The ad campaign paid off for Moskowitz. Many of the same Wall Street tycoons who backed Eva also funded Cuomo’s campaign, so of course Cuomo supported Eva and cut the ground out from under the Mayor’s feet, with the help of the legislature. Eva got free rent, the right to expand in public space, and other privileges. But this was not what you saw in the New York Times article.

For immediate release
Sept. 4, 2014
For more information contact: Shino Tanikawa, info@nyckidspac.org , 917-770-8438

NYC KidsPAC endorses Teachout for Governor, Jackson, Liu, Koppell for State Senate;
Fedkowskyj and Simon for Assembly

Today, NYC KidsPAC, a political action committee composed of parent leaders devoted to strengthening our public schools, announced its endorsements in the Democratic primary due to take place next Tuesday, Sept. 9. KidsPAC endorsed Zephyr Teachout and Tim Wu for Governor and Lieutenant Governor, over the incumbent Andrew Cuomo and his running mate, Kathy Hochul.
KidsPAC’s other endorsements in contested races include: Robert Jackson for State Senate District 31 in Manhattan, John Liu for the 11th Senate District seat in Queens, Dmytro Fedkowskyj for Assembly Seat District 30 in Queens, Oliver Koppell for Senate District 34 Seat in the Bronx, and Jo Anne Simon, campaigning to replace retiring Joan Millman in the 52nd Assembly District in Brooklyn.

Said Shino Tanikawa, parent leader and President of KidsPAC, “NYC KidsPAC wholeheartedly endorses Zephyr Teachout for Governor for her commitment to fight against privatization of our public education. We need a governor who believes in small class sizes, provides adequate resources for our most vulnerable students, respects the profession of teaching, opposes education driven by standardized tests and will fight for a high quality schools for all students throughout the State. We believe Zephyr is the right candidate who will move us in the right direction.”
Shino added: “Governor Cuomo, on the other hand, has massively cut education aid to our schools, opposes fully funding CFE – despite a court order – and owes NYC more than $2000 per student. He also supports raising the cap on charters, and has pushed through preferential access for charters to expand in space paid for by the city, while hundreds of thousands of our public school students sit in overcrowded schools, in trailers or on waiting lists for their zoned neighborhood school.”

“Though Robert Jackson and the incumbent Adriano Espaillat both completed surveys emphasizing their support for public schools, Jackson has a long history of leadership on education issues. He was the original plaintiff in the CFE case, walked to Albany for the final deliberations in court, and was a terrific advocate as Chair of the Education Committee on the NYC Council. Wherever and whenever we have needed him, Robert Jackson has stood for us and with us, fighting for the rights of our kids. Now parents must be there for him,” said Karen Sprowal, a board member of NYC KidsPAC and a long time Harlem resident.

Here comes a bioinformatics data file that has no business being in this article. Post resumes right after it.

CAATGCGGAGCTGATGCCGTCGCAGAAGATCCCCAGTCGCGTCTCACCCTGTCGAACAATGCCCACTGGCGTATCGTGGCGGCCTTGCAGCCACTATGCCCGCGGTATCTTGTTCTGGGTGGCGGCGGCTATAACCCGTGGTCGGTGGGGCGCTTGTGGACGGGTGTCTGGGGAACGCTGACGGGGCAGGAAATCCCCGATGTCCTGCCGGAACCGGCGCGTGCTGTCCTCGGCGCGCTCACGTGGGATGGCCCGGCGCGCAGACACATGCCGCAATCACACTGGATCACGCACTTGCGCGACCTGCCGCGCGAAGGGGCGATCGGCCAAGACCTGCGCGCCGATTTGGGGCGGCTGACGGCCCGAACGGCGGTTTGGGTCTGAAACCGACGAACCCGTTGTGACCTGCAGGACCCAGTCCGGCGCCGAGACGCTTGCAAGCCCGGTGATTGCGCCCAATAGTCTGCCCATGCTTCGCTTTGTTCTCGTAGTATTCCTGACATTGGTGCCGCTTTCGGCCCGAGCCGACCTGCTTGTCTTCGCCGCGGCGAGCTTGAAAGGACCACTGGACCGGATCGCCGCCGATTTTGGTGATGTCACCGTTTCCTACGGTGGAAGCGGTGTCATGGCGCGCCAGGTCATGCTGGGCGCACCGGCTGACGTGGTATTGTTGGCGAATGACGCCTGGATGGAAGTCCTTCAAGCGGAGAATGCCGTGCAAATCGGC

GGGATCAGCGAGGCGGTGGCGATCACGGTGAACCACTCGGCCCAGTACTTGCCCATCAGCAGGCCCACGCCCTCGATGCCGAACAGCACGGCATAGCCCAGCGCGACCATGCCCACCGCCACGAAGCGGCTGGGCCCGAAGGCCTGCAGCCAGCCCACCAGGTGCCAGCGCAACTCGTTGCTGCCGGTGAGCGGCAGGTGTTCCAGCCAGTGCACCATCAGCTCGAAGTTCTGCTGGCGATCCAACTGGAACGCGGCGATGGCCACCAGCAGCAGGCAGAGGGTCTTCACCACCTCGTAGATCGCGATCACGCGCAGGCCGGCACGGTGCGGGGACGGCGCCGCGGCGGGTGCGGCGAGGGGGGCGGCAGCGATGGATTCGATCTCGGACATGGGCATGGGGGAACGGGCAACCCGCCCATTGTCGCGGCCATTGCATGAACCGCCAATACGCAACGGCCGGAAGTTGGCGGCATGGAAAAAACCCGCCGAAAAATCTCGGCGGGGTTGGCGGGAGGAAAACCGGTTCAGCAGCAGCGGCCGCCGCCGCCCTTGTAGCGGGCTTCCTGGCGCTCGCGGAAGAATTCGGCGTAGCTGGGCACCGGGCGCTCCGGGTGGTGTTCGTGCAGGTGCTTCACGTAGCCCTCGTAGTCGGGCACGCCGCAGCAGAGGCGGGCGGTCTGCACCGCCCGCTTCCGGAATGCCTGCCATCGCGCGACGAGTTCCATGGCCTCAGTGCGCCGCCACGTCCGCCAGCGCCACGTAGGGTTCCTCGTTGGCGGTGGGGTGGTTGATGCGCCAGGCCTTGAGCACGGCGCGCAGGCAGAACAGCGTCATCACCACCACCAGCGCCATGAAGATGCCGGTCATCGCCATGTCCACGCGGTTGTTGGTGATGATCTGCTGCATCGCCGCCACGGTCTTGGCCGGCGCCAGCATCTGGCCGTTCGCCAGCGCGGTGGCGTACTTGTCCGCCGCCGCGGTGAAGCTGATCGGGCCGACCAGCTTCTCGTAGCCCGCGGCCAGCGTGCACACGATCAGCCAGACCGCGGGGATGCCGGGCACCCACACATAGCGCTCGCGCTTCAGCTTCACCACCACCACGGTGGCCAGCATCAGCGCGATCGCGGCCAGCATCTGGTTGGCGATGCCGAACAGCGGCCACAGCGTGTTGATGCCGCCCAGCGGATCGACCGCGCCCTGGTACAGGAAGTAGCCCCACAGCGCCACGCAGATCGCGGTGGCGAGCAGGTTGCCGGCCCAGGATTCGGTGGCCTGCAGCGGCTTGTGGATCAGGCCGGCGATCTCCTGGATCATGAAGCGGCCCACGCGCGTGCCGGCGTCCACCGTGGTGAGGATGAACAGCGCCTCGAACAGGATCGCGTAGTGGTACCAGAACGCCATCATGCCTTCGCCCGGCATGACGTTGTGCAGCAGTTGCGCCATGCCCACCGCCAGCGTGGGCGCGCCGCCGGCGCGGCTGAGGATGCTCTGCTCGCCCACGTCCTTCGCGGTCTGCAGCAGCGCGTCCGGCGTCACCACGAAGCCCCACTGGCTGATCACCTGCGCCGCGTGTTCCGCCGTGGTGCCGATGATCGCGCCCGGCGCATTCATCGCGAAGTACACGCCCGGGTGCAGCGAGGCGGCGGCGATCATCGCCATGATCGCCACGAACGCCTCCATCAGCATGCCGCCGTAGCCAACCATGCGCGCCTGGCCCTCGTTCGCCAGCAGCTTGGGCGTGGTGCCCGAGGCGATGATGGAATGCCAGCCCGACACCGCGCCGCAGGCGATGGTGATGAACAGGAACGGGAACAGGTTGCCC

“John Liu and Tony Avella have strong education records, but Liu was an exemplary City Councilmember and Comptroller – always pushing to keep the Department of Education honest in its reporting. Moreover, we cannot forget how Avella deserted the Democratic Party to join forces with the GOP, which has consistently opposed full funding for NYC schools and supports privatization, vouchers and charter expansion,” said Isaac Carmignani, long-time parent leader in Queens.

“KidsPAC is endorsing Oliver Koppell for State Senate against Jeff Klein, as Klein led the defection from the Democratic majority to prop up the GOP, which has hurt our schools badly. Klein also supported the egregious provisions in this year’s budget, providing preferential treatment and public space at city expense for charter schools – despite the fact that the public schools in his district are hugely overcrowded and badly need expansion,” said Gloria Corsino, a Bronx parent leader.
Isaac Carmignani explained, “We enthusiastically support Dmytro Fedkowskyj, running against the incumbent Margaret Markey in Queens. Dmytro was a strong advocate for NYC parents and kids when he was the Queens member on the Panel for Educational Policy. As his candidate survey shows, he will continue to be a strong advocate as Assemblymember. He opposes test-driven education, is strongly against raising the cap on charters and supports full funding for our public schools.”

Finally, NYC KidsPAC is endorsing Jo Anne Simon vs. Pete Sikora in the Assembly. Tesa Wilson, a Brooklyn parent and KidsPAC board member said, “Though both Simon and Sikora responded with positive answers to our candidate survey, Simon has been a long-time advocate for the rights of special needs students, and for full funding and smaller classes in our public schools. In our survey, she came out strongly against raising the cap on charters. While Sikora said he was supportive of keeping the cap this year, he was in favor of re-evaluating the cap in future years.”

The links to our endorsements, completed candidate surveys and the NYSAPE Governor’s scorecard can be found on our website at http://www.nyckidspac.org .
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Lee County, Florida, made history tonight. Despite threats from state officials that they might cut funding, the school board voted to opt the entire district out of state testing.

“The school board has voted to opt out the entire district from all statewide, standardized testing – effective immediately. The decision was received with overwhelming cheers and applause in the packed auditorium.

“The motion passed three to two, with board members Don Armstrong, Tom Scott and Mary Fischer in support of the vote.